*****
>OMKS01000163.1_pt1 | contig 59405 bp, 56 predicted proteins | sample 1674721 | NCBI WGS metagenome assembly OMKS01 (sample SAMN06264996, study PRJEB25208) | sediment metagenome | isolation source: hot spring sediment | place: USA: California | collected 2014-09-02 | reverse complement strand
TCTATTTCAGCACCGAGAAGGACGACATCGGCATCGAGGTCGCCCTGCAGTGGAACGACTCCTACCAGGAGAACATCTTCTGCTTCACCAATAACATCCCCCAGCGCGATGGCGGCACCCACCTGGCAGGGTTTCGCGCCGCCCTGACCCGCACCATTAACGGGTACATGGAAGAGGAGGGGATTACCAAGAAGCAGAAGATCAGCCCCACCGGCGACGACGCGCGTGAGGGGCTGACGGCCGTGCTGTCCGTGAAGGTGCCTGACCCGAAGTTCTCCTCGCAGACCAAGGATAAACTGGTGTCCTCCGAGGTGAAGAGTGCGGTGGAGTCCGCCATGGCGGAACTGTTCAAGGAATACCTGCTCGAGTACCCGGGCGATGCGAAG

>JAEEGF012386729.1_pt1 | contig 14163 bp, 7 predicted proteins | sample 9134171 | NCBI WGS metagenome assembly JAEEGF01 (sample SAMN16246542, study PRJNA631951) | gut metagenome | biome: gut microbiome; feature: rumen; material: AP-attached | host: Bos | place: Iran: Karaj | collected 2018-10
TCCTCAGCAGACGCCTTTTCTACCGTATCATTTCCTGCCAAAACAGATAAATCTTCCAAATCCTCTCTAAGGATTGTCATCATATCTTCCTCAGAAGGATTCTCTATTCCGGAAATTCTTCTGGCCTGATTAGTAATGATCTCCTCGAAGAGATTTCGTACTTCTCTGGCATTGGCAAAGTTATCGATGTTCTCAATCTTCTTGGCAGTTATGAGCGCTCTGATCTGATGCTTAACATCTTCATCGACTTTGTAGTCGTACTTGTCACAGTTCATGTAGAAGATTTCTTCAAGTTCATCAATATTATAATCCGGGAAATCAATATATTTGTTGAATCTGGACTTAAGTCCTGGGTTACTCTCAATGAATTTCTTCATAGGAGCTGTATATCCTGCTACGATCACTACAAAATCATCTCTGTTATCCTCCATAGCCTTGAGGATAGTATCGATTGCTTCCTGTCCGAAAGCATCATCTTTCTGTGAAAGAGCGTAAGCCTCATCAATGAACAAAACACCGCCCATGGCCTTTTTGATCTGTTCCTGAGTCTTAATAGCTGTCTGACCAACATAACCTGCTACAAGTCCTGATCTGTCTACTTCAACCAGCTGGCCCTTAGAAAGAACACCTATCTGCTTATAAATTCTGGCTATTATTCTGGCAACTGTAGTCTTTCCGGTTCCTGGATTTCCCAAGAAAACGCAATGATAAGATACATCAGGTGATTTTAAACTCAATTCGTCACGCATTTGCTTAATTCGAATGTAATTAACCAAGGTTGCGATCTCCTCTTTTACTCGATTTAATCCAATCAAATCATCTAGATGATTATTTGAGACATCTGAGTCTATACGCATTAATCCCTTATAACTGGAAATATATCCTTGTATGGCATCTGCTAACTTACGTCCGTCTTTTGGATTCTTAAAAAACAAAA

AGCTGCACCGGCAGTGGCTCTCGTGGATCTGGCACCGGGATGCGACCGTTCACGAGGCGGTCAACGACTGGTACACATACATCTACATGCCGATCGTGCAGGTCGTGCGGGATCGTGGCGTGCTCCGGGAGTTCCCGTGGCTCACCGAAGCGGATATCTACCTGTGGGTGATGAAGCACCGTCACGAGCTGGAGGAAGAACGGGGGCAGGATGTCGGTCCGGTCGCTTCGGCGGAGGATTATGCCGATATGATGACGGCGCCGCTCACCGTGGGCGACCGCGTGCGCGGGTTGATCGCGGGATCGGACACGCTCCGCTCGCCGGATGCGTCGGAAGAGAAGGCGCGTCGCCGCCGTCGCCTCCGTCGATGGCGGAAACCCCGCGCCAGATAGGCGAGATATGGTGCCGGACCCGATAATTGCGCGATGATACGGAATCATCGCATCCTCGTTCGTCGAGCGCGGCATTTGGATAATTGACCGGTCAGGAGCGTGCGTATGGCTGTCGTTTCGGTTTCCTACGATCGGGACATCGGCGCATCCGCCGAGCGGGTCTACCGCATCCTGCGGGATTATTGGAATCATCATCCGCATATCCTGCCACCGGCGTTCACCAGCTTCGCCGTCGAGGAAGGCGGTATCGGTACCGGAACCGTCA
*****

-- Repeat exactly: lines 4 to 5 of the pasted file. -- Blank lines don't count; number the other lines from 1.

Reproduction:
TCCTCAGCAGACGCCTTTTCTACCGTATCATTTCCTGCCAAAACAGATAAATCTTCCAAATCCTCTCTAAGGATTGTCATCATATCTTCCTCAGAAGGATTCTCTATTCCGGAAATTCTTCTGGCCTGATTAGTAATGATCTCCTCGAAGAGATTTCGTACTTCTCTGGCATTGGCAAAGTTATCGATGTTCTCAATCTTCTTGGCAGTTATGAGCGCTCTGATCTGATGCTTAACATCTTCATCGACTTTGTAGTCGTACTTGTCACAGTTCATGTAGAAGATTTCTTCAAGTTCATCAATATTATAATCCGGGAAATCAATATATTTGTTGAATCTGGACTTAAGTCCTGGGTTACTCTCAATGAATTTCTTCATAGGAGCTGTATATCCTGCTACGATCACTACAAAATCATCTCTGTTATCCTCCATAGCCTTGAGGATAGTATCGATTGCTTCCTGTCCGAAAGCATCATCTTTCTGTGAAAGAGCGTAAGCCTCATCAATGAACAAAACACCGCCCATGGCCTTTTTGATCTGTTCCTGAGTCTTAATAGCTGTCTGACCAACATAACCTGCTACAAGTCCTGATCTGTCTACTTCAACCAGCTGGCCCTTAGAAAGAACACCTATCTGCTTATAAATTCTGGCTATTATTCTGGCAACTGTAGTCTTTCCGGTTCCTGGATTTCCCAAGAAAACGCAATGATAAGATACATCAGGTGATTTTAAACTCAATTCGTCACGCATTTGCTTAATTCGAATGTAATTAACCAAGGTTGCGATCTCCTCTTTTACTCGATTTAATCCAATCAAATCATCTAGATGATTATTTGAGACATCTGAGTCTATACGCATTAATCCCTTATAACTGGAAATATATCCTTGTATGGCATCTGCTAACTTACGTCCGTCTTTTGGATTCTTAAAAAACAAAA

AGCTGCACCGGCAGTGGCTCTCGTGGATCTGGCACCGGGATGCGACCGTTCACGAGGCGGTCAACGACTGGTACACATACATCTACATGCCGATCGTGCAGGTCGTGCGGGATCGTGGCGTGCTCCGGGAGTTCCCGTGGCTCACCGAAGCGGATATCTACCTGTGGGTGATGAAGCACCGTCACGAGCTGGAGGAAGAACGGGGGCAGGATGTCGGTCCGGTCGCTTCGGCGGAGGATTATGCCGATATGATGACGGCGCCGCTCACCGTGGGCGACCGCGTGCGCGGGTTGATCGCGGGATCGGACACGCTCCGCTCGCCGGATGCGTCGGAAGAGAAGGCGCGTCGCCGCCGTCGCCTCCGTCGATGGCGGAAACCCCGCGCCAGATAGGCGAGATATGGTGCCGGACCCGATAATTGCGCGATGATACGGAATCATCGCATCCTCGTTCGTCGAGCGCGGCATTTGGATAATTGACCGGTCAGGAGCGTGCGTATGGCTGTCGTTTCGGTTTCCTACGATCGGGACATCGGCGCATCCGCCGAGCGGGTCTACCGCATCCTGCGGGATTATTGGAATCATCATCCGCATATCCTGCCACCGGCGTTCACCAGCTTCGCCGTCGAGGAAGGCGGTATCGGTACCGGAACCGTCA